There were “opportunities galore” to identify that the London Bridge extremists were plotting an attack, an inquest has heard.
Gareth Patterson, the lawyer representing several victims’ families, said there was evidence the attackers had been in contact since January 2017.
Eight people died in the attack on 3 June 2017. But investigating officer Acting Det Ch Insp Wayne Jolley denied there had been missed opportunities
Mr Patterson told the hearing at the Old Bailey in London that “any reasonably competent investigation” had the chance to detect the planning that was going on between the three men. It would have taken the trio a “significant period of time” for them to become close enough to trust each other with planning an attack, he said.
Khuram Butt, 27, Rachid Redouane, 30, and Youssef Zaghba, 22, left 48 people injured when they attacked passsers-by near London Bridge with a van and knives, before being themselves shot dead by armed police.
A knife-wielding man has attacked a group of schoolchildren waiting for a bus in the Japanese city of Kawasaki near Tokyo.
At least 18 people were injured in a residential area. Two of them, an 11-year-old girl and a 39-year-old man, have died. The suspect, a man in his 50s, stabbed himself in the neck after his rampage and later died in hospital. Police have named him as Ryuichi Iwasaki.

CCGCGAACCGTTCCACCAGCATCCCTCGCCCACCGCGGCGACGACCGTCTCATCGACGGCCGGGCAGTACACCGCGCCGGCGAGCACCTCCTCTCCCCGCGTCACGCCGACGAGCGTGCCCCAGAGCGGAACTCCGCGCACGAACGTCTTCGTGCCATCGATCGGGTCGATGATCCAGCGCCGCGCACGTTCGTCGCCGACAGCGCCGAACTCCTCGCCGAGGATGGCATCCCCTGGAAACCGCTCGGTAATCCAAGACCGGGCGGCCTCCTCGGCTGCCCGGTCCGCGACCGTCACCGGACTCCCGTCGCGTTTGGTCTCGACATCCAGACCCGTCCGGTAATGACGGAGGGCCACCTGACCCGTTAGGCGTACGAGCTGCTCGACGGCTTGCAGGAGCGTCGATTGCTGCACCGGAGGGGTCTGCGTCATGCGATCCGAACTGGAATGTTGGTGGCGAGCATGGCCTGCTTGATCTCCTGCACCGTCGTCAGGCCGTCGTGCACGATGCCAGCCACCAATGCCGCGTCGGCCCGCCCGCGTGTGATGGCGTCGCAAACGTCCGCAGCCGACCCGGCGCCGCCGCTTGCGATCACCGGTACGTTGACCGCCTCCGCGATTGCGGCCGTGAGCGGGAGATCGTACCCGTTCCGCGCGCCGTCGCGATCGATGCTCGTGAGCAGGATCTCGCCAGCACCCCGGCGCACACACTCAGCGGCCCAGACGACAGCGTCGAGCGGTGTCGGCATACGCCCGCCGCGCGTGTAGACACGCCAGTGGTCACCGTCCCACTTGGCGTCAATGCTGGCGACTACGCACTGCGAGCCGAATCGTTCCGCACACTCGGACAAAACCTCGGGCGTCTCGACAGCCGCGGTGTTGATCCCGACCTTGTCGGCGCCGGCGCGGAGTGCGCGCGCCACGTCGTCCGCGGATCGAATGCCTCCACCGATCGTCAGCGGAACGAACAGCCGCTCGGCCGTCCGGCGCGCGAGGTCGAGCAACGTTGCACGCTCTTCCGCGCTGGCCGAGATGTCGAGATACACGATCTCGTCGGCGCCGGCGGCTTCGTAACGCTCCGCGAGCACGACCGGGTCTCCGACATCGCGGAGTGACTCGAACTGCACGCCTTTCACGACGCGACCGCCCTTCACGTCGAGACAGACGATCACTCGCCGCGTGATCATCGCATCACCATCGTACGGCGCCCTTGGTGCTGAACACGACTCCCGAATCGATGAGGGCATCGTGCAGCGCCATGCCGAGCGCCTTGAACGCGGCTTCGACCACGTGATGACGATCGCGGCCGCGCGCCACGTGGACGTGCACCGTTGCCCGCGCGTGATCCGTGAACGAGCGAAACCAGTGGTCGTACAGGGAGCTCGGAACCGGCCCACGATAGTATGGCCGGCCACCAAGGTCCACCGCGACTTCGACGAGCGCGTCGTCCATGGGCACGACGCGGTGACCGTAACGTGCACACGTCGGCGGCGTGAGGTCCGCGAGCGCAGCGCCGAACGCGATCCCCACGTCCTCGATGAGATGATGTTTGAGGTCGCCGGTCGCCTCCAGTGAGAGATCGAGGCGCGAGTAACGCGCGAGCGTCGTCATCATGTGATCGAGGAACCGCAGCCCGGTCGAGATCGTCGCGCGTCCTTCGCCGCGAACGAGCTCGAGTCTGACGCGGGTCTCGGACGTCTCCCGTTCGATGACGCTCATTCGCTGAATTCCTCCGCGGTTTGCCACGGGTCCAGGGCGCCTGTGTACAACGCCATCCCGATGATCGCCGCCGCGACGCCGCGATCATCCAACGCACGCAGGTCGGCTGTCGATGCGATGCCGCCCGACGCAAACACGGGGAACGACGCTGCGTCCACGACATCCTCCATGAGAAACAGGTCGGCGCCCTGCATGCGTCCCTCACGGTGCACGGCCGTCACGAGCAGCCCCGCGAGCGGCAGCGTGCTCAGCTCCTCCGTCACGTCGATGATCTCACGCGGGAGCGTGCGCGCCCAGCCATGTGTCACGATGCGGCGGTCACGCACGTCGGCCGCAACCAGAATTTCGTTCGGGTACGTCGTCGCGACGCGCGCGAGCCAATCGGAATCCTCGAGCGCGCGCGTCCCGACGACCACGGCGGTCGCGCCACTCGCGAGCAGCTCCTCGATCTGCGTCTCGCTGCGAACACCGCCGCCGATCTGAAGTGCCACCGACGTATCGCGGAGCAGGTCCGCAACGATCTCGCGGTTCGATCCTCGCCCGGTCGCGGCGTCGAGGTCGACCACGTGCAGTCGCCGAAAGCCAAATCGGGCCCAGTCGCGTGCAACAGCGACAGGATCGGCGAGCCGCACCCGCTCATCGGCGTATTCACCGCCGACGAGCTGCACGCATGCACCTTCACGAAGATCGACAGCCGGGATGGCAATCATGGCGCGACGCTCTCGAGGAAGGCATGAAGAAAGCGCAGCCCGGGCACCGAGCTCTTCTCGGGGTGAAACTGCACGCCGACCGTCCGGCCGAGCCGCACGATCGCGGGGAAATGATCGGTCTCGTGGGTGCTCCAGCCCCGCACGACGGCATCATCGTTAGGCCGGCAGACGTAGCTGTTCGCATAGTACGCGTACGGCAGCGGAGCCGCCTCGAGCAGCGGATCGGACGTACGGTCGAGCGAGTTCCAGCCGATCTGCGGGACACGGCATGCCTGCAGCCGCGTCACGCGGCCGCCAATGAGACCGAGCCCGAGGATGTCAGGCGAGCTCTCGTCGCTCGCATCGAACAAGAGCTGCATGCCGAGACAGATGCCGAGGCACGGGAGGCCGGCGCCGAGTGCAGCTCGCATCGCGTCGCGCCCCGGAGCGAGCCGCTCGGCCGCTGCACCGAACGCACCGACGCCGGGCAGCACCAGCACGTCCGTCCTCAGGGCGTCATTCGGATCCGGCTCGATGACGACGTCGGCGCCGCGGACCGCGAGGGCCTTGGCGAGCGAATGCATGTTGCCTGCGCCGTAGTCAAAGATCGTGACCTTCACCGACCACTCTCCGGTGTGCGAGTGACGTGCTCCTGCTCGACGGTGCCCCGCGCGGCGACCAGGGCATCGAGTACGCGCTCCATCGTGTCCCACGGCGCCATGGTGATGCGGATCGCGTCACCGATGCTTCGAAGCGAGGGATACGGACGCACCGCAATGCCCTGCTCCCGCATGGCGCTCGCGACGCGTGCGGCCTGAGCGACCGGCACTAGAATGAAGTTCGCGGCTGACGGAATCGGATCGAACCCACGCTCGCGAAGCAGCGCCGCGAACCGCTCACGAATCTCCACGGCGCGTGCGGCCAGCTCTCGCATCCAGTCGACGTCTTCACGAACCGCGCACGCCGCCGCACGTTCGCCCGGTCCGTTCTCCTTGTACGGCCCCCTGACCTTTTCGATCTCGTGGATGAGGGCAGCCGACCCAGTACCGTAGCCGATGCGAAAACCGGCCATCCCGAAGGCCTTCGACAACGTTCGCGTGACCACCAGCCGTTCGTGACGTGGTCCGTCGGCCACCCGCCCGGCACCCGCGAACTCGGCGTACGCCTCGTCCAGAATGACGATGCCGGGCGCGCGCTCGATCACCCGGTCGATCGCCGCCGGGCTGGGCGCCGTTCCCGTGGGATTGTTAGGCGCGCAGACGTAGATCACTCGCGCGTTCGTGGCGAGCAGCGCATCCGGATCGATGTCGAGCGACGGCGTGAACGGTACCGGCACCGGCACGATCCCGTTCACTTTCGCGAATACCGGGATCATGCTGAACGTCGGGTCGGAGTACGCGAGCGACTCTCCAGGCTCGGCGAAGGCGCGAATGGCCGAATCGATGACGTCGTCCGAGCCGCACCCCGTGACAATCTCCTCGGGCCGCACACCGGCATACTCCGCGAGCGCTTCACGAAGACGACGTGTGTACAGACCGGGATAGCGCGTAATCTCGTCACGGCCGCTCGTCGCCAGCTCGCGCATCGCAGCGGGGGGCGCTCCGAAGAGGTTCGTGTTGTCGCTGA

Violent crime is rare in Japan and the motive for the attack is unknown.
The suspect was holding knives in both hands as he attacked the victims – 16 of whom were schoolgirls.
Police later named the victims of the fatal attack as Hanako Kuribayashi, who was in the sixth grade, and foreign ministry official Satoshi Oyama, who is believed to be the parent of another child.
Japanese Prime Minister Shinzo Abe condemned the attack, saying he felt “strong anger” against it.
Parcel bombs sent to UK addresses including Heathrow Airport could be linked to those sent in 2014 to army careers offices, detectives have said.
“Small improvised explosive devices” were found at Waterloo station, London City Airport and Heathrow on 5 March.
Another was recovered at the University of Glasgow the next day, while a fifth was found after being returned to a postal depot in Limerick, Ireland.
A group calling itself the IRA claimed responsibility for the packages. Police have now formally linked the latest packages to the seven letter bombs sent to British Army Recruitment Centres five years ago.
That follows further analysis of the packages by forensic experts which has found particular similarities between the devices and the methodology used in both cases.
Egyptian forces and militants in the Sinai might both be responsible for crimes against humanity, human rights campaigners say.
Human Rights Watch (HRW) accuses the government of carrying out enforced disappearances, killings, torture and other illegal acts. It says militants who the government is fighting have kidnapped, tortured and murdered hundreds of Sinai residents.
The two sides have long been battling in the northern part of the peninsula.
The government has declared the Northern Sinai a closed military zone, meaning independent reporting is not possible from there.
A military spokesman, Col Tamer al-Rifai, dismissed the HRW report as biased. “It is based on unverified sources,” he told AFP news agency, adding that “some politicised organisations are intent on tarnishing Egypt’s image and its armed forces with baseless claims”.
Egypt has vowed to wipe out militants in the Sinai, where some are linked to the Islamic State (IS) group.